We hold that it does not. Abandonment of a right or property is the voluntary relinquishment thereof by its owner with the intention of terminating his ownership, possession and control and without vesting ownership in another person. (Carden v. Carden (1959) 167 Cal.App.2d 202, 209 [334 P.2d 87].) In the present case, there simply is no showing of such intent. In order for an owner to abandon a unit in a community association so as to divest himself of the duty to pay assessments, the owner must give the association record notice of the abandonment through the recording of a quitclaim deed, notice of abandonment or other recorded instrument which makes it clear that the owner is relinquishing all of the rights of ownership. Thus, vacating of the premises (mere relinquishment of possession) does not release a homeowner of liability arising from maintenance assessments becoming due.

Although respondent ceased to enjoy the possession of his property, he continued to enjoy other aspects of ownership until the very moment of recordation of the trustee's deed which effected a transfer of the property. As the record owner of the property, respondent continued to benefit from the homeowners association's ongoing schedule of maintenance and repairs to the common areas. In addition, respondent benefited from the protection of a policy of general liability insurance maintained by the homeowners association. Also, at all times prior to the transfer of title, respondent was entitled to lease, encumber, assign, exchange or sell the property as well as [169 Cal.App.3d Supp. 5] reoccupy the unit at no expense. Thus, it is clear that respondent did not cease to enjoy the benefits of the estate by voluntarily vacating the premises.

It should be noted that Civil Code section 1356, which gives the homeowners association the right to collect assessments made in conformity with their CC&Rs specifically makes this obligation a "debt of the owner" at the time the assessment is made. Therefore, such obligation is personal in nature, even though it may also become a lien against the property under circumstances as provided in that code section.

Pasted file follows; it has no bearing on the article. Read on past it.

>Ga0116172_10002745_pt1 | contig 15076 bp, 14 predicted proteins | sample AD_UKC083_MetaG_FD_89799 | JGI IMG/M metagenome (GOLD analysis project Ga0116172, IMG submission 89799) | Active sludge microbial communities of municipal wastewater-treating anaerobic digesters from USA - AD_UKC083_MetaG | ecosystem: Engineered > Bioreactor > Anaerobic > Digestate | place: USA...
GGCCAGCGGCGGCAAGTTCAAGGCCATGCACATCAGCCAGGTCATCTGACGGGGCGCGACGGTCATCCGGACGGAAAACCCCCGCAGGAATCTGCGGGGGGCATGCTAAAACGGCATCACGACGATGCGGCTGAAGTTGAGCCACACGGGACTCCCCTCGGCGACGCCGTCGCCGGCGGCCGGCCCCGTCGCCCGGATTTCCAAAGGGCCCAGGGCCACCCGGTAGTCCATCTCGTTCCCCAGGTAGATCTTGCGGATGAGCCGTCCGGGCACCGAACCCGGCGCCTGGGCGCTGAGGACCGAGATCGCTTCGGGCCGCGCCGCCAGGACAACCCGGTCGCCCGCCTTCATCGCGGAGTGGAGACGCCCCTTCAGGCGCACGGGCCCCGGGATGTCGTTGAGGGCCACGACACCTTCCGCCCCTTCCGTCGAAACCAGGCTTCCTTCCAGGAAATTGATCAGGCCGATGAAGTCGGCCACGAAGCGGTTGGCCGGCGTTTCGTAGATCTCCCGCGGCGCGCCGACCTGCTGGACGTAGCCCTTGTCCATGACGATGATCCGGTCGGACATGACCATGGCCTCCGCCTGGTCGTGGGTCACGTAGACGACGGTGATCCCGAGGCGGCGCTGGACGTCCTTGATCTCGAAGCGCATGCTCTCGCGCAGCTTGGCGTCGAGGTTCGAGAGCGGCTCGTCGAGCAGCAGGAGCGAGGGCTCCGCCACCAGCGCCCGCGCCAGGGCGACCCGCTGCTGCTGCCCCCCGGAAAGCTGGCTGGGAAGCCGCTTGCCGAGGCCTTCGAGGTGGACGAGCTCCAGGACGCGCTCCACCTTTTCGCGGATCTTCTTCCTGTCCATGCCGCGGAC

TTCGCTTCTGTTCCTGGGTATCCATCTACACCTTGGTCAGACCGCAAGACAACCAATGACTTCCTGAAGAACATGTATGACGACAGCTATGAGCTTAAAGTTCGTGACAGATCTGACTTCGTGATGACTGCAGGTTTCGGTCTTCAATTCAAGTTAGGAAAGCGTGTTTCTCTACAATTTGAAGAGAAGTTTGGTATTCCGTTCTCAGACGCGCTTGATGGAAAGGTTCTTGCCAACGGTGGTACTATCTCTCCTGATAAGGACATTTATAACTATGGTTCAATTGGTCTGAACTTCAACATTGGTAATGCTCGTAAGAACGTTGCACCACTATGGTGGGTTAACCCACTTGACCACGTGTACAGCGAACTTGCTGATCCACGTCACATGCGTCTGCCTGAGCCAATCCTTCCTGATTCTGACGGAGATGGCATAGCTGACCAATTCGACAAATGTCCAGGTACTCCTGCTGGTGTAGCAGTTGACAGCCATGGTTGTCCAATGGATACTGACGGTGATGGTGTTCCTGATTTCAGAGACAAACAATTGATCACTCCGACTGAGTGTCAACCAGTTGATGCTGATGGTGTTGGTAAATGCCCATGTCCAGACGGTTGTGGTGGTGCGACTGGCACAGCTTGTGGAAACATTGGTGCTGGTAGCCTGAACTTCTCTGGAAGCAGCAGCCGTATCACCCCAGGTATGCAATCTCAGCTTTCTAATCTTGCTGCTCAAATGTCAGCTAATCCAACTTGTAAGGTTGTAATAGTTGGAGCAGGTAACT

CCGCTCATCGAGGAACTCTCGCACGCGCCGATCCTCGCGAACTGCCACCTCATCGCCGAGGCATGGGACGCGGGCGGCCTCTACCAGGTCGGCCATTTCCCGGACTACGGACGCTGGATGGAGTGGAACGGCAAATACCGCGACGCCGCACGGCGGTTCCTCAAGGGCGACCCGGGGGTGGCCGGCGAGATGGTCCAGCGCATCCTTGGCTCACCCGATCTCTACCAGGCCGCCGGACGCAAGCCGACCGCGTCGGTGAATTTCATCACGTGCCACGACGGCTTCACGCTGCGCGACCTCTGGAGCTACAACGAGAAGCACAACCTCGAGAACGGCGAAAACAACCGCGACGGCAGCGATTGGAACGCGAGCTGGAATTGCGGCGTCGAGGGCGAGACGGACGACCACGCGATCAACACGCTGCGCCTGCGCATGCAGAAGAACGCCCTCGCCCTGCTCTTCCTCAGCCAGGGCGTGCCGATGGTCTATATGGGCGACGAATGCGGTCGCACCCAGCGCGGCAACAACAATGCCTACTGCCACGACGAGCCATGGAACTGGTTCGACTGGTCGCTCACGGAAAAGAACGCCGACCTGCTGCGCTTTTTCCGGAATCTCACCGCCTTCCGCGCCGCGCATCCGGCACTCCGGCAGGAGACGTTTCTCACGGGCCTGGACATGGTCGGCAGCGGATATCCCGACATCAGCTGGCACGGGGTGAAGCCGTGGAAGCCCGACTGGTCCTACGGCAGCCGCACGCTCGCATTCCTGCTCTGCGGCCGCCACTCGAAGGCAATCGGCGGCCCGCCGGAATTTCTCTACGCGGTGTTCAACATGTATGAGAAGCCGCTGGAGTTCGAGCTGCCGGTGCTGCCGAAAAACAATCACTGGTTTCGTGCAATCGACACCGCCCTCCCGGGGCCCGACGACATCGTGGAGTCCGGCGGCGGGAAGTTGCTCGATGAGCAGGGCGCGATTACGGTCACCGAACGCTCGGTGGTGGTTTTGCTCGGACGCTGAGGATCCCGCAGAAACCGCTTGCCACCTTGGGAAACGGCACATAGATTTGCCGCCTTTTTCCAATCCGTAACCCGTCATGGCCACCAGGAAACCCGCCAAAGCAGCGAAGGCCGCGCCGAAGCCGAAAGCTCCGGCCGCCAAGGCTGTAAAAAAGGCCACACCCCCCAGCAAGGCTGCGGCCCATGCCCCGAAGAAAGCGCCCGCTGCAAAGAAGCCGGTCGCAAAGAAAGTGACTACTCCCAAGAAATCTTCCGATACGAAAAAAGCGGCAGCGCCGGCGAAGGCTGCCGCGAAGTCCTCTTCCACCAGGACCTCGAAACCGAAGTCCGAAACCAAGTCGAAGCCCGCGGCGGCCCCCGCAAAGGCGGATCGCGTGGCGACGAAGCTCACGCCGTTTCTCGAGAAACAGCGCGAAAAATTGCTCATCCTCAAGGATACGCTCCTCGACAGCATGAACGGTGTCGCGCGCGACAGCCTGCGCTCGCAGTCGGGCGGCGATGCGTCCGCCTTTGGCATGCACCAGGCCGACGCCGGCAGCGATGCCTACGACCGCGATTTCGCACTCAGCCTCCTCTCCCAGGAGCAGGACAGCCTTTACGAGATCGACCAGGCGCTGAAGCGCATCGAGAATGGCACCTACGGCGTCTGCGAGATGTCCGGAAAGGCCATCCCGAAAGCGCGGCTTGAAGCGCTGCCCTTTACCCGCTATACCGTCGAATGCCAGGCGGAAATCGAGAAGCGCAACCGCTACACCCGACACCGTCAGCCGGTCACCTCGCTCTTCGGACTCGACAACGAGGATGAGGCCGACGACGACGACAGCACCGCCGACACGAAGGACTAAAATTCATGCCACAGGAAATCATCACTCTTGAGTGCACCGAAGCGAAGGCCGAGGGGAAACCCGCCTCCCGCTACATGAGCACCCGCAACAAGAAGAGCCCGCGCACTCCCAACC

[3] Respondent's final contention is that Code of Civil Procedure section 580b precludes a deficiency judgment after a sale of real property for failure of the purchaser to complete his contract of sale. This code section has no application to the instant case as this is not an action for deficiency pursuant to a default of a purchase price. Rather this is an action arising from an independent covenant. Unlike the first trust deed holder, the homeowners association is not a party to the sale transaction, nor is the association a lender of funds. In addition, a homeowners association does not have the ability to demand security from the buyer and the association must accept the buyer and cannot avoid the transaction. Therefore, the association is not a member of the class intended to be affected by the transactions covered by Code of Civil Procedure section 580b, nor are the protections afforded by Code of Civil Procedure section 580b intended to defeat the interest of the homeowners associations.

[1c] Based on the foregoing we hold that an owner of a condominium unit and a member of the homeowners association retains substantial benefits of ownership notwithstanding the relinquishment of physical possession of the condominium unit and may not avoid payment of maintenance assessments levied pursuant to CC&Rs accepted by the owner merely by physically removing himself from the property.

Accordingly, judgment of the lower court is reversed with instructions to enter judgment in favor of plaintiff/appellant, Cerro de Alcala Homeowners Association, in the stipulated amount of $1,865.02, less a $600 credit for a net amount of $1,265.02.

Kremer, J., and Duffy, J., concurred

Adams Stirling PLC